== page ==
HairCuttery, Italian Style
Ryan was in desperate need of a haircut. He has been in need of a haircut since before we left, so three weeks into our stay in Italy he really needed a haircut.
We started by asking for recommendations in the office. We asked all the men. We got answers like:
I don’t. (In retrospect, this should have been obvious)
I get my haircut in the U.S.
I get my haircut when I go to Switzerland.
I drive 3 hours to the U.S. Commissary in Naples, where I get my hair cut for $7. (but pay 40 Euro in tolls)
My wife cuts my hair.
We staved off the emergency for a week or so by performing emergency trimming in our hotel bathroom with a beard trimmer, but eventually had to admit that we just needed to try to find a barber. Yesterday, we finally gave in.
We had remembered seeing a barber somewhere along our bus route, so we meandered our way along the bus route until we found the tell-tale international sign of a barber – a barber pole! It’s a good thing that was there, since there were no other hints. There was a woman standing outside, just sort of looking at us. So, we asked if it was open, and she said yes. She then pulled aside the hanging pipe cleaners (or at least, that’s what they looked like) and the curtain, and waved us into the 1970s. Avocado colored floors, old banana colored chairs … really quite lovely.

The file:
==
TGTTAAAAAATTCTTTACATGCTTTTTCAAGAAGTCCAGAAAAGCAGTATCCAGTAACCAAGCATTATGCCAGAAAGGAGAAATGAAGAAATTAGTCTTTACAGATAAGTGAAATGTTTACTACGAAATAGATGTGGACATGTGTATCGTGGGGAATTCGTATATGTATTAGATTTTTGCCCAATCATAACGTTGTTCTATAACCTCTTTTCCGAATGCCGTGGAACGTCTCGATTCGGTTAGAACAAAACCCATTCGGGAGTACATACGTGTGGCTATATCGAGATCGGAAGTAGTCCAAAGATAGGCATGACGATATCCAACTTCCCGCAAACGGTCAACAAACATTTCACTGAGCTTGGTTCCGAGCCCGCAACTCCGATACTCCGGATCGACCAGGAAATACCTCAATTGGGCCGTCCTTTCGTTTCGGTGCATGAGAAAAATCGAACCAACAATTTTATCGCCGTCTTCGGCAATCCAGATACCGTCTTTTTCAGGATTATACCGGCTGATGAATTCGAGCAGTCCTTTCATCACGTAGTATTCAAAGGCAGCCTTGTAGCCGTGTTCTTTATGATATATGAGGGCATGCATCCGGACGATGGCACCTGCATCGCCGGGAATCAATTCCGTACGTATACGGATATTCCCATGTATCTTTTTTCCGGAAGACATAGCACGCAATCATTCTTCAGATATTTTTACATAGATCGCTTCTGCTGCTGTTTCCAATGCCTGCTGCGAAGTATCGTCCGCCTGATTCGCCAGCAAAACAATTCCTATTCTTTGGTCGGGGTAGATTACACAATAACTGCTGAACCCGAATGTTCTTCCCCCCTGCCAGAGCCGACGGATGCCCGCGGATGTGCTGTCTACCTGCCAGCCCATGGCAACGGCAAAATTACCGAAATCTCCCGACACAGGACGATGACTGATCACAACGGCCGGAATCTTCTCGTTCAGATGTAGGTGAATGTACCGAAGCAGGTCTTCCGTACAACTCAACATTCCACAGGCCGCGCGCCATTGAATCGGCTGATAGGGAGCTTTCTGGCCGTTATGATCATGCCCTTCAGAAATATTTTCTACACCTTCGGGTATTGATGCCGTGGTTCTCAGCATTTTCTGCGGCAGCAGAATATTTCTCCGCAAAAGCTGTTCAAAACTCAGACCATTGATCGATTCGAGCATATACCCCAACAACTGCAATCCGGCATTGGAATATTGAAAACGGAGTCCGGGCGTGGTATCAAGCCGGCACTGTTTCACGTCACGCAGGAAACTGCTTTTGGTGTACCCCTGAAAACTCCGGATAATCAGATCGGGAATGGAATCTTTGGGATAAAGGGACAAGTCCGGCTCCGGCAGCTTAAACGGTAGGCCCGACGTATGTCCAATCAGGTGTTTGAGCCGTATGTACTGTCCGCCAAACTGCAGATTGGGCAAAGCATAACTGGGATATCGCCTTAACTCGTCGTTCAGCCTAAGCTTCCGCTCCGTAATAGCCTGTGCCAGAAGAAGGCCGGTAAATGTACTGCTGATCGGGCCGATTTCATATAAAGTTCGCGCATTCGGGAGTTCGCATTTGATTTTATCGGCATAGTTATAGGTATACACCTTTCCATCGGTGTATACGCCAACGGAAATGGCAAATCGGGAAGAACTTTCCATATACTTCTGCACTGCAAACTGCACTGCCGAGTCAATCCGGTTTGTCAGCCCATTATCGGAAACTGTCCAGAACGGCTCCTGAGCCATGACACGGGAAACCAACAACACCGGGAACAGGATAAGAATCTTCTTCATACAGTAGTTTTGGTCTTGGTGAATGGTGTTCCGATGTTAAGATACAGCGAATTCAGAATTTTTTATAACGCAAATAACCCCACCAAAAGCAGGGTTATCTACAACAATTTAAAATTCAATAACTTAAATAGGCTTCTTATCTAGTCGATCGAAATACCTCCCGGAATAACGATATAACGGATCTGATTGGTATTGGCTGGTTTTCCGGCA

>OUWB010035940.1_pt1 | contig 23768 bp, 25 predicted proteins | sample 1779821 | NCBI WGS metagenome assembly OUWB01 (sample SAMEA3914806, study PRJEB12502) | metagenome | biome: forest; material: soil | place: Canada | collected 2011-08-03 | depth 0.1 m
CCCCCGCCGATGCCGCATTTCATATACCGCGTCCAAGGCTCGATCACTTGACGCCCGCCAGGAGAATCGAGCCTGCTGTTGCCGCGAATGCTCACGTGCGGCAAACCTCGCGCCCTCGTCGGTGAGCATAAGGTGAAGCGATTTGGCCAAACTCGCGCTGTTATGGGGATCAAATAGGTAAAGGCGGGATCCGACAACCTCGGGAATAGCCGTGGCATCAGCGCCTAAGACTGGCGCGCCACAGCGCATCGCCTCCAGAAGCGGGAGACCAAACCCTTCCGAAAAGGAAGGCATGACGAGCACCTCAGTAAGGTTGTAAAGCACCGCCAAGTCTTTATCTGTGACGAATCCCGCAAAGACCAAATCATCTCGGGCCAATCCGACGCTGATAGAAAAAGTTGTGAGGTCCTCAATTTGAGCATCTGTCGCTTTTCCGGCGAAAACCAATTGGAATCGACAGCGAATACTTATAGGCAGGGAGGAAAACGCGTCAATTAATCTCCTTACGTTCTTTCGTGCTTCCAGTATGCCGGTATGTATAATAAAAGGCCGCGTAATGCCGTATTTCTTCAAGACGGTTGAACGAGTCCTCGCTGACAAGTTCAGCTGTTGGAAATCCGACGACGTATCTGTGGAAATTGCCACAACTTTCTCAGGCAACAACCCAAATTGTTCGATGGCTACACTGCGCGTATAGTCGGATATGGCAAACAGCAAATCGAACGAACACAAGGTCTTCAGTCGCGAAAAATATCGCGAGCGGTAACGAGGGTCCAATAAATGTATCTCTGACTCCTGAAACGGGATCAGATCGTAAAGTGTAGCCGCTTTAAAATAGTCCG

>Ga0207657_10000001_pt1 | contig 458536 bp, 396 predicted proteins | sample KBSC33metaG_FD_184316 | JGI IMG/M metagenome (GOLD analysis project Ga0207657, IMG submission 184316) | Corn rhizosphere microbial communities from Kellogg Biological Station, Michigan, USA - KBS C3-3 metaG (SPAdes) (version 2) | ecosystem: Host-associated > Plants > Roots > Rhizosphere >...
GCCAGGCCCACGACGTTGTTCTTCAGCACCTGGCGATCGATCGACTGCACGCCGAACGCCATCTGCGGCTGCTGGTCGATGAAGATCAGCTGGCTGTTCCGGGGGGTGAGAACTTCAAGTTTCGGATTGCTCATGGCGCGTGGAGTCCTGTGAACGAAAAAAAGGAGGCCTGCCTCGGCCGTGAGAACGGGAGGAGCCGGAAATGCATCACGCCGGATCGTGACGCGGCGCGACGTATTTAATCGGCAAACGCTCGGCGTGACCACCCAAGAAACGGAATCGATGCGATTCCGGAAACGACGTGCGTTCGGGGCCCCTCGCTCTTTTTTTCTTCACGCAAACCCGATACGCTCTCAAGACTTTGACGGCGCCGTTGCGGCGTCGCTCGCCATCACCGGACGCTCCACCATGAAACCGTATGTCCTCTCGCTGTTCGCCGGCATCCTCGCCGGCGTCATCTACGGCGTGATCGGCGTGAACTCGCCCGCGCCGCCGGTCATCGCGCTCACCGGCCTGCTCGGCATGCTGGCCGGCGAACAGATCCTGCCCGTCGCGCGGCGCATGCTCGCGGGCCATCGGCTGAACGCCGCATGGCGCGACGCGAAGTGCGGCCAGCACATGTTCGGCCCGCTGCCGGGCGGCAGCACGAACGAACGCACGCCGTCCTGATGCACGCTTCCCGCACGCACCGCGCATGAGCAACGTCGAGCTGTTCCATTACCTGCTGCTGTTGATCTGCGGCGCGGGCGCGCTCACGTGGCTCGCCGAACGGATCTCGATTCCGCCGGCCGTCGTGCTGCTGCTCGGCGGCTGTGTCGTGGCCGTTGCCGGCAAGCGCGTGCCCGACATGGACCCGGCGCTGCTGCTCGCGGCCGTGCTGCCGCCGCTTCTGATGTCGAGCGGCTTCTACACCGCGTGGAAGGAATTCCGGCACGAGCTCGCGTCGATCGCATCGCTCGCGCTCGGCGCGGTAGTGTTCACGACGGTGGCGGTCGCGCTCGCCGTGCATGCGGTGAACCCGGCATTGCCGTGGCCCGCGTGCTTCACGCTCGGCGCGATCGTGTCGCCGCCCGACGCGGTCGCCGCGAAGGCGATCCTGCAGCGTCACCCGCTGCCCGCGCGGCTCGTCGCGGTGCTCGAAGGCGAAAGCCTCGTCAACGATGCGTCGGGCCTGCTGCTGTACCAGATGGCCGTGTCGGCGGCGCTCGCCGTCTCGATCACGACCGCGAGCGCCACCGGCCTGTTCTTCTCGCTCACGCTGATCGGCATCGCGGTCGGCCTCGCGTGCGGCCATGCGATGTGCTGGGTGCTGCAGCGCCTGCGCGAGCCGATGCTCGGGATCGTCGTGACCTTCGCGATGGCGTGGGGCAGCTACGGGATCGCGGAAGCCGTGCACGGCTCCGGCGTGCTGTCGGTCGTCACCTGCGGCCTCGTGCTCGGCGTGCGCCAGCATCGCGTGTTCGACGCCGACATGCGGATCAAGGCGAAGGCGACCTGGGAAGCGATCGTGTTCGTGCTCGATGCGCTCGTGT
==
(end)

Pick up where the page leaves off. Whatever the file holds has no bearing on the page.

We explained that Ryan wanted his hair “piu’ corto, dapertutto” – “A little shorter, everywhere”. Ryan is not particularly picky about his hair, so that should have been sufficient. Anyway, Ryan sits in the chair, and the 60 year old barber began his masterpiece. It was all done by scissors. And when the barber stood back, removed the drape, and Ryan started to get up … it wasn’t over. He had Ryan bend forward, to have his hair washed – with all of the water flowing into his eyes. Then the scissors came back out. Then the hair dryer, and the round brush – that the barber used to curl Ryan’s hair. Yes. Really. Then the scissors again. Then some blue stuff in an unlabeled bottle – which seemed like aftershave … but probably wasn’t. Ryan ended up with a hair helmet.
The most expensive hair cut Ryan has ever had in his whole life (30 Euros, ~$42), and the next morning his hair was standing up all around the part, the sides were much longer than usual, and much more uneven.
I got to practice my Italian with the barber’s wife. So it wasn’t a total loss. An hour of talking to an Italian in DC cost me about $42 too.